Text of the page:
by William Fagaly (Curator of African Art at New Orleans Museum of Art)

On a Southeast Asia trip, a member of our tour group relayed his tale of reuniting with his cat, Marie, after Hurricane Katrina. William Fagaly lives and works in the heart of New Orleans, as New Orleans Museum of Art (NOMA) curator of African art. Friends were concerned for this single gentleman's fate during the disaster, but he was bemused that the first question asked was "Have you found Marie, Bill?" After countless attempts at locating Marie, Bill could finally answer queries:"I found Marie!!!" was the heading of his emailed response. It went viral and ended up being mentioned in major eastern seaboard publications. Bill held true to his promise of sharing this sweet story in order that our readers benefit from lessons learned.

After contacting every animal rescue agency known to man and registering with them, I arrive in Gonzales, La. to live in a convent (!!!...who knew))? While there, I heard about a place called the Lamar-Dixon Expo Center in town that was taking in human evacuees. That name sounded familiar from my hunting on the internet for animal rescue operations. Sure enough, I had written their name down while I was in Houston, so what a coincidence that I was staying in the small Louisiana town where the Humane Society of the United States had set up their rescue headquarters. Soooo, I went to Wal-Mart and had a set of keys made for my house and went to Lamar-Dixon. (This is the most amazing place...hundreds and thousands of dogs, cats, horses, mice, snakes, potbellied pigs, you name it...all there barking, meowing, whinnying...with hundreds of volunteers and veterinarians, wearing HSUS tee shirts efficiently doing their work. There are brigades of animal rescue trucks from all states in the country) I registered with them, filled out forms and instructions on how to get in the house and find Marie. They were not accustomed to accepting keys to houses, but took them and we taped them to the hand written forms which had to be typed out and computerized. This was at 11:30 at night on Wednesday.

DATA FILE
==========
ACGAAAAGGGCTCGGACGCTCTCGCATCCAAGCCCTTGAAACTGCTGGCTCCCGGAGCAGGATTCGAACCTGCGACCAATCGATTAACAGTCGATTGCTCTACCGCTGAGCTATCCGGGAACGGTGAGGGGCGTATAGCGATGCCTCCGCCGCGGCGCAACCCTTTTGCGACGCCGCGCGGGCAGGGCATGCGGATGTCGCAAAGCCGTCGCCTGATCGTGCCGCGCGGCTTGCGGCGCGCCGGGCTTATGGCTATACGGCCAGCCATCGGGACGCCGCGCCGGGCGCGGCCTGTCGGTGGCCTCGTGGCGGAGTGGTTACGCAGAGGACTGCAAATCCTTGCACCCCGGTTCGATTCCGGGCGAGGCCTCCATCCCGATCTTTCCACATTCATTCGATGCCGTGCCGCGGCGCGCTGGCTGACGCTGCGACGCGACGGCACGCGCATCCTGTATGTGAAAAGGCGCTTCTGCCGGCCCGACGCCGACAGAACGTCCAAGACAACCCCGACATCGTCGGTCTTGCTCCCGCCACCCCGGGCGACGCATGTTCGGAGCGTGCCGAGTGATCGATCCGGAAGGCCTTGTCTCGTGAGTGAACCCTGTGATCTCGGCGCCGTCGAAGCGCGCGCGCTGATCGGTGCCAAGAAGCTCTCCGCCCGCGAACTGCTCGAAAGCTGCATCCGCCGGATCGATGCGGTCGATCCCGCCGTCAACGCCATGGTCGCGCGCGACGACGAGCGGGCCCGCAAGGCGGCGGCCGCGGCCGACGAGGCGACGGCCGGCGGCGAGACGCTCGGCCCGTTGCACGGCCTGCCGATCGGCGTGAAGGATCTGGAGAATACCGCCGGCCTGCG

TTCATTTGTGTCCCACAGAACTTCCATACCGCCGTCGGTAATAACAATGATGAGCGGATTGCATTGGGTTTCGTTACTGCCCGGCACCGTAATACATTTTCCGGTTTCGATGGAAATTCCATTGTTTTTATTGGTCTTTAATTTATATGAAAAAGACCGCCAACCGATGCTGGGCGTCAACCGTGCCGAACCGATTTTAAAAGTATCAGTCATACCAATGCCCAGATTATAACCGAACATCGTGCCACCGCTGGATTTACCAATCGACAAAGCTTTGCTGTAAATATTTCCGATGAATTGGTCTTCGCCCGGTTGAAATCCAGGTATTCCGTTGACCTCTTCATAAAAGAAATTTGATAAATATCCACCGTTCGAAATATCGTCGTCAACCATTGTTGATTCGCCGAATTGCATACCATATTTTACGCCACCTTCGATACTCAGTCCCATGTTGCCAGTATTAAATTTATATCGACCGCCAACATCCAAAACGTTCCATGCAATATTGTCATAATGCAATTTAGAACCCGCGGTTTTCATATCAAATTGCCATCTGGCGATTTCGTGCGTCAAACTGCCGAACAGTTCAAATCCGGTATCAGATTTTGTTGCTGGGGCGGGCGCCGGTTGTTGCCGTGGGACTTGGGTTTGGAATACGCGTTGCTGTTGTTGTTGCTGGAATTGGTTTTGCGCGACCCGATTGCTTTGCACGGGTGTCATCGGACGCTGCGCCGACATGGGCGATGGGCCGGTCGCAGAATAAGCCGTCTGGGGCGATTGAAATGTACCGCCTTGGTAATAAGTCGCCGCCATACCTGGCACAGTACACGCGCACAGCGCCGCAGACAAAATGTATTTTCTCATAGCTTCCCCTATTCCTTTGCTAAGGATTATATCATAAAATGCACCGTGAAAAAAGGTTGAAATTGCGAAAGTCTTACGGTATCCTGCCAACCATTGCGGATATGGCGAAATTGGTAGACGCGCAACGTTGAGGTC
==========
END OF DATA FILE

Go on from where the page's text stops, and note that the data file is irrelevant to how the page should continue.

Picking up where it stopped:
As I was being helicoptered in to the Museum every day, there was no way for me to go to the FQ to get her myself, and even if I had a vehicle, there was flooding and many downed trees making such a trip impossible.

On Friday our NYPD command post for the security of NOMA was transferred from a shopping center parking lot in the suburbs to the front of the Museum. I drove my car in their convoy on a very circuitous route (for those of you who know N.O.: down Clearview Parkway to the base the Huey P. Long Bridge, Jefferson Highway to River Road to Saint Charles Avenue and Carrollton down St. Charles to Canal Street to Decater through the Quarter to Esplanade and up Esplanade to City Park and NOMA) After finishing my work at NOMA, I was finally going to get an opportunity to go rescue Marie myself.